Is any solution possible? A breakthrough study in 2009 suggested a 10-year, all-out effort to equip 90 percent of Indian households burning biomass, with clean-burning cook stoves by the year 2020. It would reduce premature deaths from respiratory disease by 17 percent annually. But the poor folk of India live on less than a dollar a day, so any effective stove has to be cheap, durable and effectively cut down soot emissions. About 100,000 such stoves have already been sold in India, at prices as low as 700 rupees ($15). They allow poor households to save about $75 a year in fuel costs, use 60 percent less biomass and eliminate 80 percent of their soot emissions. However, even when offered a free stove, one third of poor families refused the offer! Like the rest of us, these poor people also need inducements like "the look of the thing"' to make a switch. India now has a "National Biomass Cook-stoves Initiative," in recognition of the fact that cutting black carbon emissions would be a relatively quick, cheap and effective climate-protection measure.

So much for black carbon -- India is in denial about the effects of its burgeoning CO2 emissions. Most of those come not from the cooking fires of the poor, but from increasing millions of vehicle tailpipes, and from dirty coal-fired electricity, cement and steel production. Those big players of the industrial growth economy wield huge influence over India's politics, media and self-image. They still obscure the enormous potential on the subcontinent for solar power. All that may be about to change, however, for the price of crystalline silicon (and hence of solar photovoltaic cells) dropped by one third in 2011. Events of that kind combined to put laptop computers within everyone's reach.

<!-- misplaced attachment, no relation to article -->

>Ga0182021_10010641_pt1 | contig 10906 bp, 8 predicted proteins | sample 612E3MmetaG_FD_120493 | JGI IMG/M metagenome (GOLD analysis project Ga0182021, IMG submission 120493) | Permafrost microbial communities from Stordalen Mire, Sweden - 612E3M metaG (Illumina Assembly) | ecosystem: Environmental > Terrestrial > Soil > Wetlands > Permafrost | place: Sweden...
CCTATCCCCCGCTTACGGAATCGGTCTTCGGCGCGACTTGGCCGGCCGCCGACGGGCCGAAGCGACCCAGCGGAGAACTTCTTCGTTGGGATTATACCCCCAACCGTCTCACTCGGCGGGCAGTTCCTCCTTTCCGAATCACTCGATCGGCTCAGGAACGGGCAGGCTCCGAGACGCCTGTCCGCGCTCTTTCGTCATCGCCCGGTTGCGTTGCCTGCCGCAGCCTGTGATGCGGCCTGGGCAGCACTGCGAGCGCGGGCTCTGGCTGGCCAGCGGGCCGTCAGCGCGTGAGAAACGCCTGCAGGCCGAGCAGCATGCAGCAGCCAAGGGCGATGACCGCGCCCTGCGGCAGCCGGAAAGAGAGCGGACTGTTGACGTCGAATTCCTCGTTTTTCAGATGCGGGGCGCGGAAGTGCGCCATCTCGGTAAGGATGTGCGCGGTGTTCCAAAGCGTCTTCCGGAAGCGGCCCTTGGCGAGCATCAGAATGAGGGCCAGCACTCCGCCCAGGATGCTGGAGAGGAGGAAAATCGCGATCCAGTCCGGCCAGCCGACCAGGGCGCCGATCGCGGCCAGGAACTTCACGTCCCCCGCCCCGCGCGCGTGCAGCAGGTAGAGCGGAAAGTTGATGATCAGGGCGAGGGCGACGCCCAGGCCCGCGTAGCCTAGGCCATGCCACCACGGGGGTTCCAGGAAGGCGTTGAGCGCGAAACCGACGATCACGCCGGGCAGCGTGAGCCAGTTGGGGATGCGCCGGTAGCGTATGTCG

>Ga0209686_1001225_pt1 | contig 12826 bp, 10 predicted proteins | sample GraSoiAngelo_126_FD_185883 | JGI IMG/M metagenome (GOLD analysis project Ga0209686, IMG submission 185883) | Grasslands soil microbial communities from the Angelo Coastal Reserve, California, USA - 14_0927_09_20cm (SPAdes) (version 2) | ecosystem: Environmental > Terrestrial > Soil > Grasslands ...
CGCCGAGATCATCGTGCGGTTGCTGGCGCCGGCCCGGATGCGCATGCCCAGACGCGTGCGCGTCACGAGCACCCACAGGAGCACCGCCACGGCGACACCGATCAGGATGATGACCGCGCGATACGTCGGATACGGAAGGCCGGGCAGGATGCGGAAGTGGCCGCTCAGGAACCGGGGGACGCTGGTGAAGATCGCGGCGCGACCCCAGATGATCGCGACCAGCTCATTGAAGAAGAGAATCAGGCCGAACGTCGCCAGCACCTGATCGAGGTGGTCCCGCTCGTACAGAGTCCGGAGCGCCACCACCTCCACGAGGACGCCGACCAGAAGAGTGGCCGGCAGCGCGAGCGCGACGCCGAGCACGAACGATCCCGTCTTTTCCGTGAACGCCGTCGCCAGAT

Cloudy Germany produces over 17,000 megawatts of electricity from installed solar PV, enough to power 3.4 million homes. Sunny Italy installed over 11,000 megawatts of solar PV in the last two years alone. India, by contrast had just 100 megawatts of installed PV capacity at the beginning of this year. It has put a National Solar Mission on paper, and that document also acknowledges the vast potential for PV to provide decentralized power in the many parts of the country without an electric grid. Decentralized small solar systems on homes are far cheaper than building centralized power plants. A solar PV revolution in India is something Buddhists could advocate for. It could profoundly change India for the better -- perhaps even in Bihar.